Running is the most technically demanding skill in CrossFit.

Running is the most technically demanding skill in CrossFit. It requires the stable midline position, shoulder, hip, and foot mechanics covered by all other movements. However it includes a combination of challenges not found in any other movement. It adds load (3x – 6x body weight), removes connection (unilateral loading and airborne), challenges range of motion (shoulder/hip flexion and end-range extension, full ankle dorsiflexion), constantly changes orientation, and moves the fastest speed – which leads to the most extreme movement factor of all: volume. There are approx. 340 steps in a 400 meter run. That means 170 per foot. Imagine doing 340 cleans in a workout (just for the first round). For this reason, it is nearly impossible to address positional strength when teaching running. Instead, we focus on developing the most important skill an athlete can possess: perception. In specific, the Pose method for running is the most universal and applicable way to teach body weight perception.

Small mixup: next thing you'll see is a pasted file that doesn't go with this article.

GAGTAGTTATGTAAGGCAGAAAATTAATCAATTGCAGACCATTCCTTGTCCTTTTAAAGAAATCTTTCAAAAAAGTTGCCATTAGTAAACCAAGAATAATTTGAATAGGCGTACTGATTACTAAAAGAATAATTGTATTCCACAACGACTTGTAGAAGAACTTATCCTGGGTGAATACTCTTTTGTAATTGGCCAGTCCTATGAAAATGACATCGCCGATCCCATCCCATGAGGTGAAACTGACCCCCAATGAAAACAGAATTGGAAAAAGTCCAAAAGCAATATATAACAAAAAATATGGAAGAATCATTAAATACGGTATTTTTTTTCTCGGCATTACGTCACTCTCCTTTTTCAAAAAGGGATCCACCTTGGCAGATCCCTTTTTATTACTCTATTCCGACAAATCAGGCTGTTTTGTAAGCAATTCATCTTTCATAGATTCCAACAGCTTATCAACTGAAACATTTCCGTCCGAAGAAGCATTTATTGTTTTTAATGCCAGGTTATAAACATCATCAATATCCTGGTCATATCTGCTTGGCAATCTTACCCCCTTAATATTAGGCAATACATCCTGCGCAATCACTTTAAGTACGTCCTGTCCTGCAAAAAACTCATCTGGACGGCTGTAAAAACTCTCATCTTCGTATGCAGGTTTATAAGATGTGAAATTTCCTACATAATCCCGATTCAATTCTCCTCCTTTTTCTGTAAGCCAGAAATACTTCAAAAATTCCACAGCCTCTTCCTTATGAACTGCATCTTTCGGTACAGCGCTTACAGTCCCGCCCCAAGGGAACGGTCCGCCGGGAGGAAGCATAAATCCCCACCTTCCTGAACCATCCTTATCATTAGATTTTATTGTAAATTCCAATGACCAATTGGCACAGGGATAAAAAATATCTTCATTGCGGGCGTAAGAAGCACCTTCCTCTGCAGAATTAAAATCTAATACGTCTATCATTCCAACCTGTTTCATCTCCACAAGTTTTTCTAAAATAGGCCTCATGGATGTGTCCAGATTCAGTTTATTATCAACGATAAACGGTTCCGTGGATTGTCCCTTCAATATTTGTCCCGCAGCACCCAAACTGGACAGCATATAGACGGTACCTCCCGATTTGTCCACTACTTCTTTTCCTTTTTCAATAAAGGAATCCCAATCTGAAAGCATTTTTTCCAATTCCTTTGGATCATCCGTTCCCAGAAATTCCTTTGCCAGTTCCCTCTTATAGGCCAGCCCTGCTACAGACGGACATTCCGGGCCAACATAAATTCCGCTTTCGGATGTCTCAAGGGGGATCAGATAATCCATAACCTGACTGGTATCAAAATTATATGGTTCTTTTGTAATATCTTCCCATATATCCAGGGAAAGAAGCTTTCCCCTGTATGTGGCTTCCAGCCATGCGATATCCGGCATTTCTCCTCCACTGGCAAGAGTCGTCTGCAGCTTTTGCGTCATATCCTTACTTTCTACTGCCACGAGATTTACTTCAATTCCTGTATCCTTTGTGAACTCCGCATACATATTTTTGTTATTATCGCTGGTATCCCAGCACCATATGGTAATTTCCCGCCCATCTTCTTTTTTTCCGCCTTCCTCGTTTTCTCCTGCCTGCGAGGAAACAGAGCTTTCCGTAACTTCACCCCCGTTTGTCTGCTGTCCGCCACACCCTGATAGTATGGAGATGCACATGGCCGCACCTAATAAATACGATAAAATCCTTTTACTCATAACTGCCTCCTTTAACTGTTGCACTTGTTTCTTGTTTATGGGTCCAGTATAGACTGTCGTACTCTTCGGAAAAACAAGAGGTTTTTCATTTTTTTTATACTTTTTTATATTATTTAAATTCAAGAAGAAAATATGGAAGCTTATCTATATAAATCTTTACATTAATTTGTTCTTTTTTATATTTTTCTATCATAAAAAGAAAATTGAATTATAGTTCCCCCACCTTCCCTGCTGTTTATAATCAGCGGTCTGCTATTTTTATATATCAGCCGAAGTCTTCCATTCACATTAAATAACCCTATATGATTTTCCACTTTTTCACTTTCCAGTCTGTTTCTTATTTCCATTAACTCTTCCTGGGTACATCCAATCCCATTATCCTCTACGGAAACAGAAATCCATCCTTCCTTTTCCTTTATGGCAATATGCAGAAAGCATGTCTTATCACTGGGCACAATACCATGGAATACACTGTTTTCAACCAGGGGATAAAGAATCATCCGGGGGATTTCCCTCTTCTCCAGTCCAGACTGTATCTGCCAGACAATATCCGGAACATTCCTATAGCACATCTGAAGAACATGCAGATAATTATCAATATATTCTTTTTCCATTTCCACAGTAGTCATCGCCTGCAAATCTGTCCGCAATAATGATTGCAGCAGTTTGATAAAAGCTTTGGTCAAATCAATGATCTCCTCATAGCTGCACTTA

Because so much perception is required to maintain Pose throughout all of the reps, we don’t talk about feet-straight or belly-tight. Instead, we rely on using other exercises in CrossFit (box jumps, pistols, kipping pull-ups, and handstands) as skill-transfer movements to help the positions in running. Carl Paoli helped us see that if you do them to fit your purpose in the gym, the principles will eventually translate to the track. In addition, we can also use some movements to help develop body weight perception. Take a rope climb for instance. If our purpose for doing it was to simply build upper-body strength, the kids would just grab on and climb for their lives. But if we want to teach body weight perception, we use the traditional Spanish-wrap, only in Pose language. Start with body weight on your feet and hands. Bring your hips to the rope and do a sit-up. When you feel your body weight leave the hands, release them and reach higher up the rope. Working with gravity has a much different feel than working against gravity, and is something that needs to be continually reinforced.